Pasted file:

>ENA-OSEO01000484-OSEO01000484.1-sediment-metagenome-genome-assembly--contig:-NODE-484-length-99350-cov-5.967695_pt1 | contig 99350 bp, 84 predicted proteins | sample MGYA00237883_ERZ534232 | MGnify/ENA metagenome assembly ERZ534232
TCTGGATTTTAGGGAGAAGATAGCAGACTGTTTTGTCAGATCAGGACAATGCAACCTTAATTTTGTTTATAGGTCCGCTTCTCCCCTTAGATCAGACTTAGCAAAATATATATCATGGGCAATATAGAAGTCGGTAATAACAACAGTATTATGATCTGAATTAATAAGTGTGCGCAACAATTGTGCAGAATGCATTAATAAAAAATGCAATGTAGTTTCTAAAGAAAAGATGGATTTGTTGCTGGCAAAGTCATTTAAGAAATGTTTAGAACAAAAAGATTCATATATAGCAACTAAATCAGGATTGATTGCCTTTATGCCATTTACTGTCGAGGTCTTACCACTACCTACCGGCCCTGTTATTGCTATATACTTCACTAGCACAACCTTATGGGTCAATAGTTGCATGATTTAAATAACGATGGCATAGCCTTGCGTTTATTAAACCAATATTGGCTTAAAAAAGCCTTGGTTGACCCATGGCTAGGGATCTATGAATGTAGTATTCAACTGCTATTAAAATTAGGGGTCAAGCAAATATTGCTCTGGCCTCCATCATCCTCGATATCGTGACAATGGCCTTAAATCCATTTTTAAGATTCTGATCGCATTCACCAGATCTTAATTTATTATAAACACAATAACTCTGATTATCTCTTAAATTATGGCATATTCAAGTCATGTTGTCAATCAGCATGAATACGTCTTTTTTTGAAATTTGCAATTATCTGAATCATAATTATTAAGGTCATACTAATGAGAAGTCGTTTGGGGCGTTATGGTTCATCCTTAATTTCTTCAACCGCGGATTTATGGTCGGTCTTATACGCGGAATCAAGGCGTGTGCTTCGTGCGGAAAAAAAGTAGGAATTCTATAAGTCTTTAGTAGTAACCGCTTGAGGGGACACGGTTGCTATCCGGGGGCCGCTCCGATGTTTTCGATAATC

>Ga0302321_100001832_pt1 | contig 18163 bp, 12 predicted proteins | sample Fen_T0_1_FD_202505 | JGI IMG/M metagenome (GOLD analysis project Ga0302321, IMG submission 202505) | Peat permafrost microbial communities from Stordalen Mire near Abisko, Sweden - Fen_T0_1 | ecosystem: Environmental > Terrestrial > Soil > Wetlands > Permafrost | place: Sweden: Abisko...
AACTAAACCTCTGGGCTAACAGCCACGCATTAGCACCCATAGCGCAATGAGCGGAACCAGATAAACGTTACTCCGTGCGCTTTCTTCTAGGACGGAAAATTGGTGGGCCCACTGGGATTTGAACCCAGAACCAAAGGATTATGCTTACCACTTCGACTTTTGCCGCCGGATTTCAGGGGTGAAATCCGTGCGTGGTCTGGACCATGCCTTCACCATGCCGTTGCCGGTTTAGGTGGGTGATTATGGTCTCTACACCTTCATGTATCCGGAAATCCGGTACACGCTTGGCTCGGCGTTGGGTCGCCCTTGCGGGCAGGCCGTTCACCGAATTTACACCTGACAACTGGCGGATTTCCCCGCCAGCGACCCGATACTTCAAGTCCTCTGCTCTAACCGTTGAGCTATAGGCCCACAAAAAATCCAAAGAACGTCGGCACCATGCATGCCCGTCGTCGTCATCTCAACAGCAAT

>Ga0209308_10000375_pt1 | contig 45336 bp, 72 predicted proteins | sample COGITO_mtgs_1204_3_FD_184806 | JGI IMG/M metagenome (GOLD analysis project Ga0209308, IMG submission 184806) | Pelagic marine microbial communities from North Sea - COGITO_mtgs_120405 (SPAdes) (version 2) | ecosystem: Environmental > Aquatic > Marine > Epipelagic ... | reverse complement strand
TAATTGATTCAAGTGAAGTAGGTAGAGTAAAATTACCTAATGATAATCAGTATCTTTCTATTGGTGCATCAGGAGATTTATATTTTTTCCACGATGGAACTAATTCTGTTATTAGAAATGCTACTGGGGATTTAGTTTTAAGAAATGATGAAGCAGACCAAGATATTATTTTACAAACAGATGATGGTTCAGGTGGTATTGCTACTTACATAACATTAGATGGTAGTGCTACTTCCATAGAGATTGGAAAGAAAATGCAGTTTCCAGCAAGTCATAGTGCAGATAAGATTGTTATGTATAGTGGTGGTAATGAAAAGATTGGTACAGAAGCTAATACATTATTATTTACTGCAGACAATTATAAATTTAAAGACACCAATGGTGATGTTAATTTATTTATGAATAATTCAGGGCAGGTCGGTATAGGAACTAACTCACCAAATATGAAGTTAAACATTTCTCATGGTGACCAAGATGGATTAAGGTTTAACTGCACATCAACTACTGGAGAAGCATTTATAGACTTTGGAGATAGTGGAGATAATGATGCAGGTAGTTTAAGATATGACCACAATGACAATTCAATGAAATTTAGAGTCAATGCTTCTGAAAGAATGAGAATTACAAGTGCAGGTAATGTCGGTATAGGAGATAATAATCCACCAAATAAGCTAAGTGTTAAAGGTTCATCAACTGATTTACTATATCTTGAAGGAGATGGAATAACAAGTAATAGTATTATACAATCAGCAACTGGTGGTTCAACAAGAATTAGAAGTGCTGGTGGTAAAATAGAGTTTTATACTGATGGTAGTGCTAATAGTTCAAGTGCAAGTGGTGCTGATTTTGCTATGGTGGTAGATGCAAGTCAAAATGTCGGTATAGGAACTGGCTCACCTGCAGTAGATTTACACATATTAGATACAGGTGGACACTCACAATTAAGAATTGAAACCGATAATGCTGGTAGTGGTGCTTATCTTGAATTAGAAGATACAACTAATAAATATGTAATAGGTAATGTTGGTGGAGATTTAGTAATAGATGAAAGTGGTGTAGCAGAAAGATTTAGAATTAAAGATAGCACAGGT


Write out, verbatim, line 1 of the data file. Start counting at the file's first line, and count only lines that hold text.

>ENA-OSEO01000484-OSEO01000484.1-sediment-metagenome-genome-assembly--contig:-NODE-484-length-99350-cov-5.967695_pt1 | contig 99350 bp, 84 predicted proteins | sample MGYA00237883_ERZ534232 | MGnify/ENA metagenome assembly ERZ534232